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What a shock, not.

Political class needed to hide their inability to create meaningful employment but surely it'd too expensive to hide unemployed.

"No, said the smiling bankster, get them to borrow the fees and you can have you cake and eat it, plus they'll be hooked on the financialization drug for life meaning we can leach off them for life. Brilliant just see to it, and close the door on your way out I've got to finish my guitar practice, said Tony."

In our ZIRP environment the only thing I see waking people up would be a rate rise. Most have no idea of how much interest they're paying or how much they owe.

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Good post, sums it all up.

I've noticed friends with kids going to University all seem to have fallen for the line "Don't worry, you'll never have to pay it back". They assume they will never earn enough, terms will never change and that the payments are small (only £300/month if they ever get to £40k/yr).

I don't know where they get those ideas from, maybe presentations at the schools?? £300/month is a lot of money!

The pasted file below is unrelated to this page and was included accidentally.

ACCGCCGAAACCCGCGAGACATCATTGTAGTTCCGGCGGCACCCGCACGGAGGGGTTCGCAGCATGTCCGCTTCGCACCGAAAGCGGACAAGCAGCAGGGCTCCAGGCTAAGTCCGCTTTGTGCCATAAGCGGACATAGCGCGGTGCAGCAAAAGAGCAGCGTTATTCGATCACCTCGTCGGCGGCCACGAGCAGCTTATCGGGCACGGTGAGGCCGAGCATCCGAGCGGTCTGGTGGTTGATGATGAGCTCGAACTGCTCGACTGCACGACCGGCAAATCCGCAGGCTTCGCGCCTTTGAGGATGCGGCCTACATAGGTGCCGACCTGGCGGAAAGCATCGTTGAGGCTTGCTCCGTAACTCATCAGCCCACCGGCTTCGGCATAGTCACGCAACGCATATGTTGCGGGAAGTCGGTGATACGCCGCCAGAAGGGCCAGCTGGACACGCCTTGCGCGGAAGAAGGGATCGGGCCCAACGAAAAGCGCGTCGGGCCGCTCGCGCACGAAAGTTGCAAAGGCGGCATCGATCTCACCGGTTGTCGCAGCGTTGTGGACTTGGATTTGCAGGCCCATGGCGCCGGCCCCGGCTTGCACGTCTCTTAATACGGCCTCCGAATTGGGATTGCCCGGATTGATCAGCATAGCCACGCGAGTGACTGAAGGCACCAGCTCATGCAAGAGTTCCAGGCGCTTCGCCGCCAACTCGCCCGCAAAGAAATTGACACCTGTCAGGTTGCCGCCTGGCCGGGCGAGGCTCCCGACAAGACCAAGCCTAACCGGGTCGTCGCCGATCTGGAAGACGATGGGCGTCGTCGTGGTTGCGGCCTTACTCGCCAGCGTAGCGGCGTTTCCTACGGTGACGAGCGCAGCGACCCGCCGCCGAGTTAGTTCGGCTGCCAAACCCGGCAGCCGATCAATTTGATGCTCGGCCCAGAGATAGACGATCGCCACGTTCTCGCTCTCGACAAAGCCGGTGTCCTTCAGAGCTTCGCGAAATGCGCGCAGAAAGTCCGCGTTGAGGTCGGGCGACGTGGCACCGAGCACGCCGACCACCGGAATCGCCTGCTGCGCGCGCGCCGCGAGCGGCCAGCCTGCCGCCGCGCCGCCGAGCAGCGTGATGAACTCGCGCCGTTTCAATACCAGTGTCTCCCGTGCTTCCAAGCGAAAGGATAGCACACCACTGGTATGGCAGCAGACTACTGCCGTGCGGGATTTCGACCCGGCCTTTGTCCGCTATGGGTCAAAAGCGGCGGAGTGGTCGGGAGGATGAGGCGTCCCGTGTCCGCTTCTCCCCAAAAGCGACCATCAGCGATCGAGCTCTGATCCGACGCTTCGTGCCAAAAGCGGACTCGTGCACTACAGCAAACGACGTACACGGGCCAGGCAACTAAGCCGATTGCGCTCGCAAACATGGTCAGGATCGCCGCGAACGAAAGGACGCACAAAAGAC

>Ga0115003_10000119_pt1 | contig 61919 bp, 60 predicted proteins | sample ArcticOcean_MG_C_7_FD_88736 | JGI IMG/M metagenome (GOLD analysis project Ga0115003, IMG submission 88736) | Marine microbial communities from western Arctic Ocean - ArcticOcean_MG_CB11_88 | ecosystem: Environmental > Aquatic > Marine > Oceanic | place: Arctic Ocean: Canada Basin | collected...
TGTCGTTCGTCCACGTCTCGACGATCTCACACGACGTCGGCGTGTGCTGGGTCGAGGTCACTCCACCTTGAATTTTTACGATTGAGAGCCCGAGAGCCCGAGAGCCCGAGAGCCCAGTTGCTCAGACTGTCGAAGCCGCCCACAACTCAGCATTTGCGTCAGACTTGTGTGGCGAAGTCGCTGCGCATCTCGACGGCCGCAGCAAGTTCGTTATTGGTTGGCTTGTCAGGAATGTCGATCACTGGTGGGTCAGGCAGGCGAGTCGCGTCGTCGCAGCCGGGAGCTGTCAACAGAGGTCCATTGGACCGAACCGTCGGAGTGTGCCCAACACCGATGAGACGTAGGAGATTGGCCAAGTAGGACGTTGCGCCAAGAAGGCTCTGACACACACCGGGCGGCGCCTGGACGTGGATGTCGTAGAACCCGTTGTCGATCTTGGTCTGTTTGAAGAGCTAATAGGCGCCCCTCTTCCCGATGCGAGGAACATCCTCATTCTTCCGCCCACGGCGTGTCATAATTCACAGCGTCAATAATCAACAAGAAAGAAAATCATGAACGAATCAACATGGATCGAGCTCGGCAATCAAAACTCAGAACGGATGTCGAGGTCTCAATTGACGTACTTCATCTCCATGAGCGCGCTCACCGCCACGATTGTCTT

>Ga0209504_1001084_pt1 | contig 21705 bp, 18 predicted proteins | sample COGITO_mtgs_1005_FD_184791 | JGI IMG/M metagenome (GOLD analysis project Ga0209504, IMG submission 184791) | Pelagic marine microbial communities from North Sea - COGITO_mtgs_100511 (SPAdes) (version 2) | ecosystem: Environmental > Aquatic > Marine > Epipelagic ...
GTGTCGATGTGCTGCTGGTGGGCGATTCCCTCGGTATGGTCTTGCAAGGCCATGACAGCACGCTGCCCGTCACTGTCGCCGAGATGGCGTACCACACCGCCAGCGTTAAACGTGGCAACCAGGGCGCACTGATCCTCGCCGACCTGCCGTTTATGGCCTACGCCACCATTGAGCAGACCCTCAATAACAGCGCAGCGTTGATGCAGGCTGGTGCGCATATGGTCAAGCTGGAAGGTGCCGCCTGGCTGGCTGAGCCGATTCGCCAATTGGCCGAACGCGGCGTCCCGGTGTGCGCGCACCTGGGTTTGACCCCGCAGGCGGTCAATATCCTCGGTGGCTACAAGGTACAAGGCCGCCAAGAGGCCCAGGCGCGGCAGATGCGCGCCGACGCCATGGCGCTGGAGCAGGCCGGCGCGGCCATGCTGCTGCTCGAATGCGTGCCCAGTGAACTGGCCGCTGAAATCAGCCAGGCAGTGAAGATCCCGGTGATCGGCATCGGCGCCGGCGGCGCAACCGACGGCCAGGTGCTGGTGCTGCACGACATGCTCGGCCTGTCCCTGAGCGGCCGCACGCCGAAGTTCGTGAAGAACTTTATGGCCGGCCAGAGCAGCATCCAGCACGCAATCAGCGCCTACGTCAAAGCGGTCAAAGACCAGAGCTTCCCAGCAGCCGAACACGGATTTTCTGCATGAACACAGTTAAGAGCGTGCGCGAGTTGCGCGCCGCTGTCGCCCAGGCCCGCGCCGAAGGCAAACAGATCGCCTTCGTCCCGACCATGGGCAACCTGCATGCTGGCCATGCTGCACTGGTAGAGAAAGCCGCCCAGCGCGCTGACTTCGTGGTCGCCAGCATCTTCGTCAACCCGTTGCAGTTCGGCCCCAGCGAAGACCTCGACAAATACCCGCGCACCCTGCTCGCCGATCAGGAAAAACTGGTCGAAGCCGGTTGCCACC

Hopefully, my kids will earn enough that they will be liable to pay it back. So the trick is to get the qualification without the debt, I'm looking into the best ways to do that.

Bang on.My experience echoes yours.All I ever hear is

'Well,I won't have to pay it back unless I earn £21k ....' etc.

I wouldn't be so sure.When you're fifty and finally got some equity in your house,it may not be too pleasant finding out the giovt has sold the debt on at 5p in the £ and the piper wants his cash.

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Going to university in the UK (let alone the US) makes absolutely no sense (unless you're Scottish in Scotland, obviously).

How about moving to Slovenia and do it for free, whilst meeting people from all over the planet and having an international experience?

Nope, 60k debt to get a degree in marketing from the university of Lincoln makes sense...

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Going to university in the UK (let alone the US) makes absolutely no sense (unless you're Scottish in Scotland, obviously).

How about moving to Slovenia and do it for free, whilst meeting people from all over the planet and having an international experience?

Nope, 60k debt to get a degree in marketing from the university of Lincoln makes sense...